0426SeptoriaConcerns1PIXdbsr.cfm Malatya Haber Weather raises concerns about septoria, freeze damage, timing of corn planting
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Weather raises concerns about septoria, freeze damage, timing of corn planting

According to Jill Scheidt, agronomy specialist with University of Missouri Extension in Barton County, septoria has been found on wheat in southwest Missouri.

Septoria begins as light yellow flecks or streaks; expanding into yellow to reddish-brown, irregularly shaped blotches. Dark brown specks may be scattered within the centers of mature lesions.

“Yield losses are seen when the flag leaf is present and a fungicide may be economical when the wheat is in or past the flag leaf stage,” Scheidt said. “Most wheat is jointing now.”

Freeze damage

With temperatures possibly dropping below 32 degrees Fahrenheit, there is concern for damage of the wheat head.

According to Bill Wiebold, MU state specialist, wheat is the most sensitive to freezing temperatures when the heads are coming out and flowers are beginning to form.

“To check for freeze damage, wait three days after the low temperature occurs, cut the stem open and locate the forming wheat head. It is normally white or a pale green or yellow color,” Scheidt said. “If the head inside the stem has turned a brown color, freeze damage is likely to have occurred.”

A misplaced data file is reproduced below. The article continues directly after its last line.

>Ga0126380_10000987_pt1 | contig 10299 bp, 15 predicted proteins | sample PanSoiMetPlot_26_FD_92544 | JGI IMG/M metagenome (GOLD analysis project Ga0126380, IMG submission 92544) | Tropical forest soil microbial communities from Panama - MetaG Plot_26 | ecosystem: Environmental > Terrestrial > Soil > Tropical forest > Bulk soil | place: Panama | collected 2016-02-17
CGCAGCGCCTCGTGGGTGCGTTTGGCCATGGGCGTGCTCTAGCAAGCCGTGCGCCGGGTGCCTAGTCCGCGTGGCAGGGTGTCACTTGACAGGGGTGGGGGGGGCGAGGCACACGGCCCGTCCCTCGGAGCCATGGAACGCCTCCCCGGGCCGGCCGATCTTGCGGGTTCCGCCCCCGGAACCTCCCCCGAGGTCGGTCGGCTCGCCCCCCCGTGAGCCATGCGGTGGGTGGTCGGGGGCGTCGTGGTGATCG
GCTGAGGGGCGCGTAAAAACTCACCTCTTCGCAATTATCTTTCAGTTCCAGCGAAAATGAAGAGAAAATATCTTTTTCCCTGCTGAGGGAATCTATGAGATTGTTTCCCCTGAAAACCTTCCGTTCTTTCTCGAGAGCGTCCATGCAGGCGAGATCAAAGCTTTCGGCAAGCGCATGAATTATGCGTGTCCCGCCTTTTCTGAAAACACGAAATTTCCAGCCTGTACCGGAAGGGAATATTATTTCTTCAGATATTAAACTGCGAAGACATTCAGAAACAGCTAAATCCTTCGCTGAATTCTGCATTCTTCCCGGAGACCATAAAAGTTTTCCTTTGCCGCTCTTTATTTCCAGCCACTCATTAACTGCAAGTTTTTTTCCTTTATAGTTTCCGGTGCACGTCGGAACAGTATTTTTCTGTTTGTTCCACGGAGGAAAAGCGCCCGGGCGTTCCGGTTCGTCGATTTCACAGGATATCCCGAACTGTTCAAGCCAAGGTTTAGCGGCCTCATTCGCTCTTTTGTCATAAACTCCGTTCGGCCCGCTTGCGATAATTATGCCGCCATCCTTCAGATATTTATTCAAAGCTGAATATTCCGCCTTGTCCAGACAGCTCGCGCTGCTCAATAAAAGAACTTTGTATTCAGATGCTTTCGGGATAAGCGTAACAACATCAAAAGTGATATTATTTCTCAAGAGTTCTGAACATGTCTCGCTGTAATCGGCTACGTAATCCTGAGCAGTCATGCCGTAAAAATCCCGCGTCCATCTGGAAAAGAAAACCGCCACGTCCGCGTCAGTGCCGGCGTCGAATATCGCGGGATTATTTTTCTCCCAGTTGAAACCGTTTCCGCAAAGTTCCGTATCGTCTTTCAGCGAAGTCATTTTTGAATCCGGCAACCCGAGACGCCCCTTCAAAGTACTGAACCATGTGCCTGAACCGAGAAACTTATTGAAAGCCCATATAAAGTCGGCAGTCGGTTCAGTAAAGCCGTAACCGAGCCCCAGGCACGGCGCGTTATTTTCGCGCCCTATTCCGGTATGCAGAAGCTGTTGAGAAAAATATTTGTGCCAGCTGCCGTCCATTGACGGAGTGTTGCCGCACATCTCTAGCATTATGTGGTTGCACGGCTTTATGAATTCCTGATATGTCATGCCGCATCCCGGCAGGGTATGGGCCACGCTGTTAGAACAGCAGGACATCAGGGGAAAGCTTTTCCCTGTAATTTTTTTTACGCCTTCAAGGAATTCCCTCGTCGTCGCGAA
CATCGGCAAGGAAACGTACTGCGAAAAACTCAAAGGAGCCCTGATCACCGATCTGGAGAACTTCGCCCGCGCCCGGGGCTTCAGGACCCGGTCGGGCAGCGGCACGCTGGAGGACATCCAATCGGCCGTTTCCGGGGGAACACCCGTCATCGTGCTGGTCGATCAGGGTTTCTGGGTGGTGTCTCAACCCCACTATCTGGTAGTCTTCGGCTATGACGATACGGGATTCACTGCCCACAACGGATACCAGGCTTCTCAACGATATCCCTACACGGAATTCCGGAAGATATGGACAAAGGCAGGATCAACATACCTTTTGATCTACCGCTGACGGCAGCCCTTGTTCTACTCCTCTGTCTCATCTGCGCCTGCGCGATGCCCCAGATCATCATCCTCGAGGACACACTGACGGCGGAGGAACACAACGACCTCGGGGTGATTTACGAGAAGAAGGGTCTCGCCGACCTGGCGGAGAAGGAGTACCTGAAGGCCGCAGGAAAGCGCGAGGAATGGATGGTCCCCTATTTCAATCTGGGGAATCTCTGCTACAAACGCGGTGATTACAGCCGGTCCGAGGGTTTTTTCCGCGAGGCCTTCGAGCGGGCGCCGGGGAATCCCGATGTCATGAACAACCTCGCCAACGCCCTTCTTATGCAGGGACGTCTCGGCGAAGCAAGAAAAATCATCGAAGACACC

According to MU State Specialist Peter Scharf, the recent rains may have taken nitrogen deeper into the soil profile, so any farmer planning to take credit for last year’s leftover nitrogen should proceed with caution. Fields may need normal amounts of nitrogen as opposed to lower than normal amounts of nitrogen.

Corn planting

According to Wiebold and Brent Myers, MU state specialists, producers should not be overly worried about planting corn in late April. Significant yield losses in corn are not seen until planting after the first of June.

“Potential yield losses occur slowly in corn planted during May and potential yield losses increase in corn planted in June due to non-ideal weather conditions occurring in July and August,” Scheidt said.

Myers and Wiebold say data indicates switching out of corn may not be wise even if planting is delayed until the end of May.

Date: 6/3/2013

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